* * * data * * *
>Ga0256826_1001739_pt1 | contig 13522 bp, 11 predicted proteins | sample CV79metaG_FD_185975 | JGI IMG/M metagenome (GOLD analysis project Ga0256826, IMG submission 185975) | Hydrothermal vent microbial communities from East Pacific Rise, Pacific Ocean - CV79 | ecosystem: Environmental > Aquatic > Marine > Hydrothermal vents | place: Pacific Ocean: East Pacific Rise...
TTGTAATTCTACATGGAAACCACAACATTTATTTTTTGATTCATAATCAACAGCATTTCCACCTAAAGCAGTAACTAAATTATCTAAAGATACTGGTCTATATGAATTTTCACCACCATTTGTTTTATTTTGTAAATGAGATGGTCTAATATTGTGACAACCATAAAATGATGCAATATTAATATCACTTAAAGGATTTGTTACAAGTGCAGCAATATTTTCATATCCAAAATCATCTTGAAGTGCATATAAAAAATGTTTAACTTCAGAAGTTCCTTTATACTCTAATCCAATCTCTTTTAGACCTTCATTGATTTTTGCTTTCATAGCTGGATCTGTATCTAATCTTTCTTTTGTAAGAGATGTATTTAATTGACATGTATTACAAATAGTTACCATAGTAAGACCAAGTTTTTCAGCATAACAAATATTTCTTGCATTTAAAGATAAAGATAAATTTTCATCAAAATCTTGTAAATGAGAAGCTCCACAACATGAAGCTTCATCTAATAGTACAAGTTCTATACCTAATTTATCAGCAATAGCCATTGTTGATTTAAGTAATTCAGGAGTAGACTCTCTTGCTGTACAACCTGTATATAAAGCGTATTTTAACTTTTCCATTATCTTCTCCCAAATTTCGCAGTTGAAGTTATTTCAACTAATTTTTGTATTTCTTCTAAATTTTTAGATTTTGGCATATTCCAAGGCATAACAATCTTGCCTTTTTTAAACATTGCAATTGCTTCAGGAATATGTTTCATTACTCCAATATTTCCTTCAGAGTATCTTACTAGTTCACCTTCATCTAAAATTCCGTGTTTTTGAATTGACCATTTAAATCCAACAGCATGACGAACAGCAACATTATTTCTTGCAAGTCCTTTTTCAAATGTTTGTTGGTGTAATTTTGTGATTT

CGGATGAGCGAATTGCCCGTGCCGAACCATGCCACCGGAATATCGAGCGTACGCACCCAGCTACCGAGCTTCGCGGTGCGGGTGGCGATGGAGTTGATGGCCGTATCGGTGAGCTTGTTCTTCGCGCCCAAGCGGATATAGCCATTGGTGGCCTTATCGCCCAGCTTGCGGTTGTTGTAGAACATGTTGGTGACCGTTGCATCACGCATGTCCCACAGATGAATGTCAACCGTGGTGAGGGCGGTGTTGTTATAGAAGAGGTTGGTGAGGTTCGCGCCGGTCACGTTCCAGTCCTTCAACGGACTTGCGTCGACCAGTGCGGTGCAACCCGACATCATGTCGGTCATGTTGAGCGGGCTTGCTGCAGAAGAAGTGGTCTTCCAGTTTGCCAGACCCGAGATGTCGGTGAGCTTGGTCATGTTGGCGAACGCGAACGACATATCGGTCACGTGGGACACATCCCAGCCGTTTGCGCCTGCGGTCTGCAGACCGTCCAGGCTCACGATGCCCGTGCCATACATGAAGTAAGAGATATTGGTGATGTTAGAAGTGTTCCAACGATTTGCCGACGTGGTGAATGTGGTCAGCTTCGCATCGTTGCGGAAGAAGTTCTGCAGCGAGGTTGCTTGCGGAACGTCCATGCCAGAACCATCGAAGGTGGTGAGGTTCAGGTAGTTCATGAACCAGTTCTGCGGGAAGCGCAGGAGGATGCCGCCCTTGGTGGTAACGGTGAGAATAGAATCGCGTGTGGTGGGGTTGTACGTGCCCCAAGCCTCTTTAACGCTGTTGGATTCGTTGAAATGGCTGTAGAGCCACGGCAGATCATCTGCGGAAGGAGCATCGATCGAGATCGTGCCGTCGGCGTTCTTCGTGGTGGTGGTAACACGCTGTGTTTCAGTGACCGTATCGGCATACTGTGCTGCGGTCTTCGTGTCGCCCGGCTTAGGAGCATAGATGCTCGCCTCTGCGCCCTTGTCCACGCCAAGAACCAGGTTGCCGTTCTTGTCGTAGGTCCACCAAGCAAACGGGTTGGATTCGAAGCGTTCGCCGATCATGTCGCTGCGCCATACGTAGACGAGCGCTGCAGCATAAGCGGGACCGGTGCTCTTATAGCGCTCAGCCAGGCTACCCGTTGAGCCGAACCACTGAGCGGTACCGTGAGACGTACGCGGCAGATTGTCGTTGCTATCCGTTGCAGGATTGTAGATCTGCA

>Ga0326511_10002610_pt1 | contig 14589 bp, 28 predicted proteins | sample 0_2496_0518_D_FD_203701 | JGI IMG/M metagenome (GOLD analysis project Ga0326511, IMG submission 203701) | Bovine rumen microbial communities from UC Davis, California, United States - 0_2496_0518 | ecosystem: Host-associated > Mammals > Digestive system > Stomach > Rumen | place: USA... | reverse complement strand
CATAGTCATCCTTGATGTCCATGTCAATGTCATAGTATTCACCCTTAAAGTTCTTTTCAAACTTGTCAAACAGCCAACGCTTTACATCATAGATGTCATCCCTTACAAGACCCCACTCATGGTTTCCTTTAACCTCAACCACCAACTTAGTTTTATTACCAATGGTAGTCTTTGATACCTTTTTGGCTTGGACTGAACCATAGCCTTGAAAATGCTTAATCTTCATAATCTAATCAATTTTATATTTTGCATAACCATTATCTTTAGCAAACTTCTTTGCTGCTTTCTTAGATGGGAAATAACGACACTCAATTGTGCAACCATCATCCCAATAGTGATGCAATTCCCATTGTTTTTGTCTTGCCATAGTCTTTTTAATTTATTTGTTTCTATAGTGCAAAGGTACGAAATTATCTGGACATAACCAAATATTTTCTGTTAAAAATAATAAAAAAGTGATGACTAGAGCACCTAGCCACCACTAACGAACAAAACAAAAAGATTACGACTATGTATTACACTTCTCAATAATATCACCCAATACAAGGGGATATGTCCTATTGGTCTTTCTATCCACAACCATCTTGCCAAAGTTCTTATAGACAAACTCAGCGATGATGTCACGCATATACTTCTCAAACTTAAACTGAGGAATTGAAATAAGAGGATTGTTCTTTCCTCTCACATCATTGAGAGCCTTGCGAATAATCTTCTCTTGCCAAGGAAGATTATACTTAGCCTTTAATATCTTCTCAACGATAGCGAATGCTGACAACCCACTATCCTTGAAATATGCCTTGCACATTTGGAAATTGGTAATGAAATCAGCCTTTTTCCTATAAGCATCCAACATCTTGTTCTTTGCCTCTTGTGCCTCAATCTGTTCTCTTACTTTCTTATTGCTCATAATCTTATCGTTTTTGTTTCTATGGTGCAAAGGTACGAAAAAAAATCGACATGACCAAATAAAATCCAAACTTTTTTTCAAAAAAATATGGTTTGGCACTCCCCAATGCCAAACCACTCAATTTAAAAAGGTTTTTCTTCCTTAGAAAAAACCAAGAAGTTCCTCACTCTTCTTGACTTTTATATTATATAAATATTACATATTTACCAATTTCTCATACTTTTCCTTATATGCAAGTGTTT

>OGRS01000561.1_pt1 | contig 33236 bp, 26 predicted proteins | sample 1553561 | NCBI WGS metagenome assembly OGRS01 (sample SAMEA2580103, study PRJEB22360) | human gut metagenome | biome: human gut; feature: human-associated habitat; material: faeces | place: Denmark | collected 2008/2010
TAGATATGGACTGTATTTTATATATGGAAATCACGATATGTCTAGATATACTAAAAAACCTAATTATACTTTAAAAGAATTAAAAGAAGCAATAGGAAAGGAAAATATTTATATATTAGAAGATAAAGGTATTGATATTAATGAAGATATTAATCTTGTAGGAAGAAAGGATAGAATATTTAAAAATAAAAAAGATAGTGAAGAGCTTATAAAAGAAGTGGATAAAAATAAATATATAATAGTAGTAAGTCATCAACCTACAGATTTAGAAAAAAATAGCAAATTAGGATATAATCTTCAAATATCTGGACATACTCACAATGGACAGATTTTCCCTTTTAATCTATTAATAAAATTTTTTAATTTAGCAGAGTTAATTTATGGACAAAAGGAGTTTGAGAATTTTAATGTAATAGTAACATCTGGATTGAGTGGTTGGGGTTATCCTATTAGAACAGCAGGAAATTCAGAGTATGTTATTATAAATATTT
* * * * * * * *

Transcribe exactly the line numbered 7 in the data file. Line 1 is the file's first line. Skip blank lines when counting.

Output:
TAGATATGGACTGTATTTTATATATGGAAATCACGATATGTCTAGATATACTAAAAAACCTAATTATACTTTAAAAGAATTAAAAGAAGCAATAGGAAAGGAAAATATTTATATATTAGAAGATAAAGGTATTGATATTAATGAAGATATTAATCTTGTAGGAAGAAAGGATAGAATATTTAAAAATAAAAAAGATAGTGAAGAGCTTATAAAAGAAGTGGATAAAAATAAATATATAATAGTAGTAAGTCATCAACCTACAGATTTAGAAAAAAATAGCAAATTAGGATATAATCTTCAAATATCTGGACATACTCACAATGGACAGATTTTCCCTTTTAATCTATTAATAAAATTTTTTAATTTAGCAGAGTTAATTTATGGACAAAAGGAGTTTGAGAATTTTAATGTAATAGTAACATCTGGATTGAGTGGTTGGGGTTATCCTATTAGAACAGCAGGAAATTCAGAGTATGTTATTATAAATATTT